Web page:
In order to thwart attempts by terrorists to tunnel from Gaza into Israel, the Israeli government has an underground wall along the border. On 18 June, Gaza terrorists blew themselves up trying to destroy the underground barrier. The incident occurred after an escalation of rocket fire and firebomb-laden kites and balloons sent from Gaza into southern Israel. Defence minister Avigdor Lieberman warned that Israel would not allow Gazans to continue launching incendiary devices into Israeli territory, which have caused hundreds of brush fires and burned thousands of acres of land. ‘If anyone thinks it will be possible to continue with the daily kites and fires, they are wrong,’ Lieberman said. Meanwhile housing minister Yoav Galant said, ‘When an eight-year-old boy flies a kite strapped with a firebomb because someone told him to, it is problematic to send a drone to shoot him dead.’
Speaking on TV, Hezbollah’s secretary general, Hassan Nasrallah, said he recently discussed the ‘liberation’ of Jerusalem with Fatah leaders and other Palestinian factions. He added that Iran is directly providing financial aid and weapons to Palestinian groups independent of Hezbollah. He explained how these groups are prepared to put aside differences for a new ‘intifada’; they will unite in the event of a large-scale war to liberate Jerusalem, not just Galilee. When asked whether cooperation meant demonstrations, Nasrallah replied, ‘Within occupied Palestine it is about direct confrontation. We all know what intifada means.’ Hezbollah is a Lebanese-based terrorist organisation banned by many countries, including the Arab League, United States, France, and Israel - but not by the UK. It calls for Islamist revolution around the world, and its members have caused terror attacks for thirty years.
Faiez Serraj, head of the UN-backed unity government in Tripoli, has said that Europe is at risk from terrorists posing as migrants unless western capitals help Libya stem the numbers crossing the Mediterranean. He claimed that would-be terrorists were among the tens of thousands of people passing unvetted into Italy across its open southern borders. If this is the case, all the EU will be affected. His comments follow last week’s terrorist attacks in Spain, which police have linked to radical groups in North Africa. Nearly 98,000 migrants have crossed from Libya to Italy this year, almost as many as last year, and there are at least another 700,000 in the country. There is clear evidence of a modern-day slave trade on these routes, and Italy’s social and democratic fabric is under threat amid growing public intolerance to migrants.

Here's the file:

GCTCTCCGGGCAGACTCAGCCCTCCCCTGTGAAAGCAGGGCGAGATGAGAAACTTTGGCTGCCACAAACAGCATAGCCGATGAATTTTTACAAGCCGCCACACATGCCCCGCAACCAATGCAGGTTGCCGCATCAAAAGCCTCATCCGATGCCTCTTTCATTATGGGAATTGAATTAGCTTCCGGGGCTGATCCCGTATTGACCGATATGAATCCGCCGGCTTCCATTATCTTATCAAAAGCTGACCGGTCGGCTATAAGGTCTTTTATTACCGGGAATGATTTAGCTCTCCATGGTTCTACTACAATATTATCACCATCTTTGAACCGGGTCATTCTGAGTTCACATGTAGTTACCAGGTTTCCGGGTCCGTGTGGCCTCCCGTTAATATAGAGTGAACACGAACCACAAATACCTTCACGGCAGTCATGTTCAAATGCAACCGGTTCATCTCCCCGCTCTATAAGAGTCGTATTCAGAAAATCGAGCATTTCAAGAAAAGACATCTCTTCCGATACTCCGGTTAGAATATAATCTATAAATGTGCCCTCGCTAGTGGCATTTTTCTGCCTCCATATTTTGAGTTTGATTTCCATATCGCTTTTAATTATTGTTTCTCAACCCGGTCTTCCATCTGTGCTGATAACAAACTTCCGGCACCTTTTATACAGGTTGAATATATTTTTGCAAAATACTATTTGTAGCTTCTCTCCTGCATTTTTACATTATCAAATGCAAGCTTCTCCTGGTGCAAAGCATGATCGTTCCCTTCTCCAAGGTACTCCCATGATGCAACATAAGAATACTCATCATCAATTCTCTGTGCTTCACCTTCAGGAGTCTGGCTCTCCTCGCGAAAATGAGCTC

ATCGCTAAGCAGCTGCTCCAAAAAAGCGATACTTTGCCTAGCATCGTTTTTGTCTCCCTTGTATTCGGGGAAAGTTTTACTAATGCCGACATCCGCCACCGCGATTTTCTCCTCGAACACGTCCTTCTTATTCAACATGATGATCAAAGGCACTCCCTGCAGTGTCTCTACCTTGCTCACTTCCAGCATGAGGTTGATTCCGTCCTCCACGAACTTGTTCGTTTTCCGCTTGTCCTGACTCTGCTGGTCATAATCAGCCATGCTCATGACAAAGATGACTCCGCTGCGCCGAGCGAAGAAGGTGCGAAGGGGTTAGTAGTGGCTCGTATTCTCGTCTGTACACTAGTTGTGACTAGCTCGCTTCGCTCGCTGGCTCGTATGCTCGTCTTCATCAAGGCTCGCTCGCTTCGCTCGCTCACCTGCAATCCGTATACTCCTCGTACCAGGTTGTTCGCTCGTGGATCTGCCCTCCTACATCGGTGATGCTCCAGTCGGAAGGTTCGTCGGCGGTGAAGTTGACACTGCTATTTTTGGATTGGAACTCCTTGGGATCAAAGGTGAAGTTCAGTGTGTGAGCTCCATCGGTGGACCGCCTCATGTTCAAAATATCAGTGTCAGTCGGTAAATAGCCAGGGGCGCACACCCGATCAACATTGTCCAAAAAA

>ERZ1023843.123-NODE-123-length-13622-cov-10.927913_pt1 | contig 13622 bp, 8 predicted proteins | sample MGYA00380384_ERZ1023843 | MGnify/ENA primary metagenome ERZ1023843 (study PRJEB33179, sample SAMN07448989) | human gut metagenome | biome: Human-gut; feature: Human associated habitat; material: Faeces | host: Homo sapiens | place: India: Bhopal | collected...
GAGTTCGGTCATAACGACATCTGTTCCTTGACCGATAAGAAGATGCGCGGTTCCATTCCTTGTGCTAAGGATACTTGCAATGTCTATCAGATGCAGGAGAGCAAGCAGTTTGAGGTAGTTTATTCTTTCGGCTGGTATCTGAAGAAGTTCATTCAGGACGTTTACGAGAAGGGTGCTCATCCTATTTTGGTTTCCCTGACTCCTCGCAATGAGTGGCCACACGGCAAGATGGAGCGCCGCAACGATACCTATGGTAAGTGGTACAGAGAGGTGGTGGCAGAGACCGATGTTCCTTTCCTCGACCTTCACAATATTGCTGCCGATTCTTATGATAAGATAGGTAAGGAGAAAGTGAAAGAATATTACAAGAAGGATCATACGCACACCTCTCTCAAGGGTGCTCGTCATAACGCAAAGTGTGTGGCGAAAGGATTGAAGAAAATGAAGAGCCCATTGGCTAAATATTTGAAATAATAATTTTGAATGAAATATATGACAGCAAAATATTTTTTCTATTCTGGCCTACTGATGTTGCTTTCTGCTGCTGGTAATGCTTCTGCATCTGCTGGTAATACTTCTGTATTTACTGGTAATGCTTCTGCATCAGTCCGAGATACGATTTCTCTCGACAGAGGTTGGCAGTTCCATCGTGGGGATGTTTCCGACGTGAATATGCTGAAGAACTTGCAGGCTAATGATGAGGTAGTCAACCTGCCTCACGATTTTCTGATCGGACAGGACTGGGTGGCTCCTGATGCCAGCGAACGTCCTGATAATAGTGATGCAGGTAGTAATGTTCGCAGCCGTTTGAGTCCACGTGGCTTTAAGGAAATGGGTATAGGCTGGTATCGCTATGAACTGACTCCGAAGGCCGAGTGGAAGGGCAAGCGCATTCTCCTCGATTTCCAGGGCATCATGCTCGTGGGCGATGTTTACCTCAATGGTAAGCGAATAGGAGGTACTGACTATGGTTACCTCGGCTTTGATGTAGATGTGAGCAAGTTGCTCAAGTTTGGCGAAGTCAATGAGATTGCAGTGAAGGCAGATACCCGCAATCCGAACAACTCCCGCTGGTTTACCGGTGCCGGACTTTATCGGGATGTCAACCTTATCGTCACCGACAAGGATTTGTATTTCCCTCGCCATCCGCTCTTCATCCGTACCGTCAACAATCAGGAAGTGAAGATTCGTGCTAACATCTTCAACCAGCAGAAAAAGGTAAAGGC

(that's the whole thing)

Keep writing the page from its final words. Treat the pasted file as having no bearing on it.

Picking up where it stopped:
It was announced last Saturday that Ismail Haniyeh had won the movement’s internal elections, and that he is the new head of its political bureau. Haniyeh, who lives in Gaza, is widely popular among the Palestinians. A political science professor in Nablus said that Haniyeh has an ability to address the Palestinians; most importantly, he will bring the movement closer to Iran through efforts by senior Hamas leaders. He will revive reconciliation with Hezbollah and Syria, working on resolving the negativity that harmed Hamas’ relationship with these parties in the past. Difficult challenges await Haniyeh, such as achieving reconciliation with Fatah, restoring Hamas' relations with countries such as Egypt and Iran, easing the Israeli siege on the Gaza Strip, and keeping the spectre of war out of Gaza.
Egyptian Christians, as security worsens, are fleeing the increasingly lawless Sinai Peninsula, some with just the clothes on their backs, after several killings and explicit calls by IS to target them. The displacement has reached a scale rarely seen outside natural disasters. Pray for God’s comfort and strength for all experiencing continued death threats, and for those who have fled from their homes and communities. Ex-president Hosni Mubarak was freed last week after six years in custody. His release comes amid an economic crisis after years of political tumult and worsening security. Egyptians complain of empty pockets and rumbling bellies as inflation exceeds 30% and the government tightens its belt in return for loans from the International Monetary Fund. A politician said that the economic crisis and high prices, plus the fear of terrorism, take priority over everything, including politics. See